Wednesday, September 12, 2012

Breaking The Mold


Putting a spacesuit on is called "donning". Removing the suit is called "doffing." I don't know what it's called when you dip yourself in plaster to make body-molds that will decide all your space-suity parts, and custom seat-liners for space crafts (but I'll bet the Russians have a slang term for it).

WIRED published some photos awhile back, sensationalizing the "butt molds"; I normally enjoy the Wired family of blogs, but this time, I'm not linking to them on principle. I grow peevish when media outlets inflict innuendo onto perfectly reasonable operational tasks. That's only funny when astronauts do it.

Mercury Astronauts
The Mercury Seven with their Body Molds, 1959.
Left to right: Shepard, Glenn, Schirra, Carpenter, Cooper, Slayton,
Grissom, and director of the Space Task Group, Robert Gilruth.

Not surprisingly, when leg room was at a minimum and everything was made to precise specification, these first astronauts joked that you didn't "ride" in the tiny Mercury and Gemini capsules –- you "wore" them. Over the years, even as crafts became slightly roomier, such fittings are still the norm.

Current astronaut Clay Anderson wrote a humorous journal entry about how he was "fitted" for his seat on a Soyuz, perhaps the most amusing part being his exclamation that "[A team of five engineers] took measurements in places that I didn't even know I had!"

Astronaut body molds
NASA Langley Research Center, 1959

Two programs later, astronauts were also fitted with pressure boots, also designed from plaster molds of each astronaut's foot. Then, lunar boots were donned over the pressure boots with tight seals. I've searched high and low for photographs of the foot molds that were used, but thus far, have had no luck.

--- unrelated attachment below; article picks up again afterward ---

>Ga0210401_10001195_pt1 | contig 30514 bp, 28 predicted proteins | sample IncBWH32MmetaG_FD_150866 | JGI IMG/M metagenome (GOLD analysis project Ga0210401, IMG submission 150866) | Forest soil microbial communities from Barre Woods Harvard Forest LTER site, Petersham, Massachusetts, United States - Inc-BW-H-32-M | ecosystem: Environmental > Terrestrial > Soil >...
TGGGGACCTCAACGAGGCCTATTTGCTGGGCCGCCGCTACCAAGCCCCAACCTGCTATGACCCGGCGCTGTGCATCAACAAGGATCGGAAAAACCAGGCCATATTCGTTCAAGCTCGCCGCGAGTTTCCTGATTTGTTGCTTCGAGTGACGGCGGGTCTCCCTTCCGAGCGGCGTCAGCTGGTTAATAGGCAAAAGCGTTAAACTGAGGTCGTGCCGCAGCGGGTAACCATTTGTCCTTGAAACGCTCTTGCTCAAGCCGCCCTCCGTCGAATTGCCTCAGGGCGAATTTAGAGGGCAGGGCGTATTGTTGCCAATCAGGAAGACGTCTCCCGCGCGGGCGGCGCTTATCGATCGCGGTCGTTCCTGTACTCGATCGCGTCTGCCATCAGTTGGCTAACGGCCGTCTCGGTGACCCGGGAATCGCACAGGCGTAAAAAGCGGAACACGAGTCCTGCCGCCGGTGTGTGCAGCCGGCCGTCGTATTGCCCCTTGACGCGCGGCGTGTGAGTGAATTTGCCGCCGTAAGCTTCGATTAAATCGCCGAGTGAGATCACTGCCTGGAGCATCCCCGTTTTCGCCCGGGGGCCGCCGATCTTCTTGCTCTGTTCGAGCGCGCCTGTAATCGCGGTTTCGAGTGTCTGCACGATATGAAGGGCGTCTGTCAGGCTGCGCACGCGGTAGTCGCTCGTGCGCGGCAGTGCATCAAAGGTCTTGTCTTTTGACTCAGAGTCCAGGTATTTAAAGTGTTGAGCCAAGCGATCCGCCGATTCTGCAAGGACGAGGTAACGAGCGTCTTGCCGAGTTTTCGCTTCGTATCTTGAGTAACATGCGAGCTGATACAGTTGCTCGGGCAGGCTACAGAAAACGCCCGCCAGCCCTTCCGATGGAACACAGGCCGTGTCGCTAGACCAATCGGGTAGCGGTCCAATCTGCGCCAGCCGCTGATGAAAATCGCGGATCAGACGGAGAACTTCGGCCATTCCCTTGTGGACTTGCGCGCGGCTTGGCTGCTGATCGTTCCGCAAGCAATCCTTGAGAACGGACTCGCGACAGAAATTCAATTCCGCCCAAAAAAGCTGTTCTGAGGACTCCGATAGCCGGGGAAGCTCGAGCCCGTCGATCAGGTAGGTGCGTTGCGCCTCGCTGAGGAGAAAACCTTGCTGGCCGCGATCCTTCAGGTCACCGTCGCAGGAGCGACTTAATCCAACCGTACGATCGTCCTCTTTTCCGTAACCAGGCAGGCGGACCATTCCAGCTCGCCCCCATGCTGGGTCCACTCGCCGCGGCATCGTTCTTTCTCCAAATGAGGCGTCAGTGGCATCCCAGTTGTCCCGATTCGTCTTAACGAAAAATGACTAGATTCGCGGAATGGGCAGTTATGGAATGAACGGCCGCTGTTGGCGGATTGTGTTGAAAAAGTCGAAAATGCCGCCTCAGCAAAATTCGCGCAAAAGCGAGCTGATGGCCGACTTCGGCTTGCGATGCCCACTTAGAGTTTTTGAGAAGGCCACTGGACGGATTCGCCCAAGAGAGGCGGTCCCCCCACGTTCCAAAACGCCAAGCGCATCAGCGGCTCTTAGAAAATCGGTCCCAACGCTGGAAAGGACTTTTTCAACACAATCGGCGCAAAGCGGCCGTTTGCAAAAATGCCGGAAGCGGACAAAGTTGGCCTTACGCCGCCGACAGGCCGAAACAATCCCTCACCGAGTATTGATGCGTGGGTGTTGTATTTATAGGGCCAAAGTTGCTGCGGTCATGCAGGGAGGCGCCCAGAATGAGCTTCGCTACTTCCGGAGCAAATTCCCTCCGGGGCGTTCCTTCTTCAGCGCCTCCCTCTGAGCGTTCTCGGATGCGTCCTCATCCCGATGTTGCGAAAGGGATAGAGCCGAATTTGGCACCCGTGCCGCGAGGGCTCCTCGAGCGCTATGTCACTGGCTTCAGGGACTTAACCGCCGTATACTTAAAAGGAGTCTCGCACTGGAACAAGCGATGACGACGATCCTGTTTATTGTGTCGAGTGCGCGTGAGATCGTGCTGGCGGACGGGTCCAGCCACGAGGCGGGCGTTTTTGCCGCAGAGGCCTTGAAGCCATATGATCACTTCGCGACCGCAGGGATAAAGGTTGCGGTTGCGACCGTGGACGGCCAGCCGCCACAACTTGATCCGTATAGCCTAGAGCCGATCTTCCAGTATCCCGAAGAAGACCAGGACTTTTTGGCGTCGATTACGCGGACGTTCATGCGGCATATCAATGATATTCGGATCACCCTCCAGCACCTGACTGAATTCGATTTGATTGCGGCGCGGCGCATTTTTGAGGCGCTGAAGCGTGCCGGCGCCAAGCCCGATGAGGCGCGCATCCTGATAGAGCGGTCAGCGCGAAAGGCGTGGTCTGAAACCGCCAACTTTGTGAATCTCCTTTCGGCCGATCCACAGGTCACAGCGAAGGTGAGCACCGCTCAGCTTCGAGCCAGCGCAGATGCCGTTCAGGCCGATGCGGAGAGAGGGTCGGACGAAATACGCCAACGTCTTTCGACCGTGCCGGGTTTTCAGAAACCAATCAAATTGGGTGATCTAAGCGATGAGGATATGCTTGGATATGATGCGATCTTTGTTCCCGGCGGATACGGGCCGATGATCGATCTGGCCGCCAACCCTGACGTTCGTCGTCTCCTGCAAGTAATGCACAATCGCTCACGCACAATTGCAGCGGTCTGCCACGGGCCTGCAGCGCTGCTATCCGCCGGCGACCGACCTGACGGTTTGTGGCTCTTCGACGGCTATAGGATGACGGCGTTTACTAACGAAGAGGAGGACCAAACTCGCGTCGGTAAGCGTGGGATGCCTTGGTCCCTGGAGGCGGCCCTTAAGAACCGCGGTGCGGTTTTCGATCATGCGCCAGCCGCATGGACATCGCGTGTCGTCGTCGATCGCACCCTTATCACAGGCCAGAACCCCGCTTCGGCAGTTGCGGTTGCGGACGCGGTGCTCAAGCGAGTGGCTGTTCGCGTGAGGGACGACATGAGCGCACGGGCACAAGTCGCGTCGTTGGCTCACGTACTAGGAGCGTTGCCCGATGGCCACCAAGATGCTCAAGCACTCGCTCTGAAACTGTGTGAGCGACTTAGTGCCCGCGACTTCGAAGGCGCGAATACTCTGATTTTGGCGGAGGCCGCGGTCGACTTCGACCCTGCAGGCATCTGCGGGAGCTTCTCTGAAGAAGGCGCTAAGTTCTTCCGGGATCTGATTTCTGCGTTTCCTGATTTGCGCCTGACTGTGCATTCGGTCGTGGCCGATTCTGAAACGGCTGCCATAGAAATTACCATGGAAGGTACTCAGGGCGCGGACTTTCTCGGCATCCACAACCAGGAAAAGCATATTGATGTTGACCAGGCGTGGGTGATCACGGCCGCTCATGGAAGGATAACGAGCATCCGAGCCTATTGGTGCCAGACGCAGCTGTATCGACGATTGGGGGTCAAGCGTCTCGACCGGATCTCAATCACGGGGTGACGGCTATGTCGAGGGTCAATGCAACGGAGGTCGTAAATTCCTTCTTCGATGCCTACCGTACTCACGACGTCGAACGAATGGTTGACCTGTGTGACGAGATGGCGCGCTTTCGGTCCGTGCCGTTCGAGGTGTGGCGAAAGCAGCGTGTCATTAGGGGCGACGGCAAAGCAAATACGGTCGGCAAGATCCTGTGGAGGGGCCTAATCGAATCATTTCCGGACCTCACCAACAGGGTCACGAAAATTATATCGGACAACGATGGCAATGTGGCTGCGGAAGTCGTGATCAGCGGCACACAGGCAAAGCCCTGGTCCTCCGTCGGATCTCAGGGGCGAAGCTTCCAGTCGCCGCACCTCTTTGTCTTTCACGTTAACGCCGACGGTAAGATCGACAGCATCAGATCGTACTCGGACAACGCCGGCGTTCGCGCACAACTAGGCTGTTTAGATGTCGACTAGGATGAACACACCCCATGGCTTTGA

The archives do, however, include this eerie snap of casts from all Apollo astronauts. You can just make out "Borman" and "Bean" on the two front sets – alas, the other surnames (and rumored nicknames) are too blurry, and I've been unable to find any other close-ups in the public domain.

Apollo Crew Hand Molds
Houston, Texas - 1968

Of course, everyone wants to know which are Neil's... Apollo 11 always gets the spotlight! The hand-casts of Neil Armstrong, Edwin "Buzz" Aldrin and Michael Collins are in the US Space and Rocket Center at NASA Marshall in Huntsville, Alabama ... and I got a great picture of them myself this past January:

Astronaut hand molds
Top: Armstrong - Right: Collins - Left: Aldrin
US Space & Rocket Center - Huntsville, AL, 2010

Apollo-era gloves were custom-molded precisely to each individual hand – with thin silicone-rubber fingertips, which allowed astronauts to touch with greater dexterity when operating equipment or gathering rock samples. Neat, huh? There are lots of great viewing opportunities of donning & doffing in the Pre-Flight Suit Images section of the Apollo Library, if you have like a spare week to kill...

If you just want the snack-sized version, visit NASA's Spacesuit Gallery to see the evolution of the spacesuit through many eras of exploration.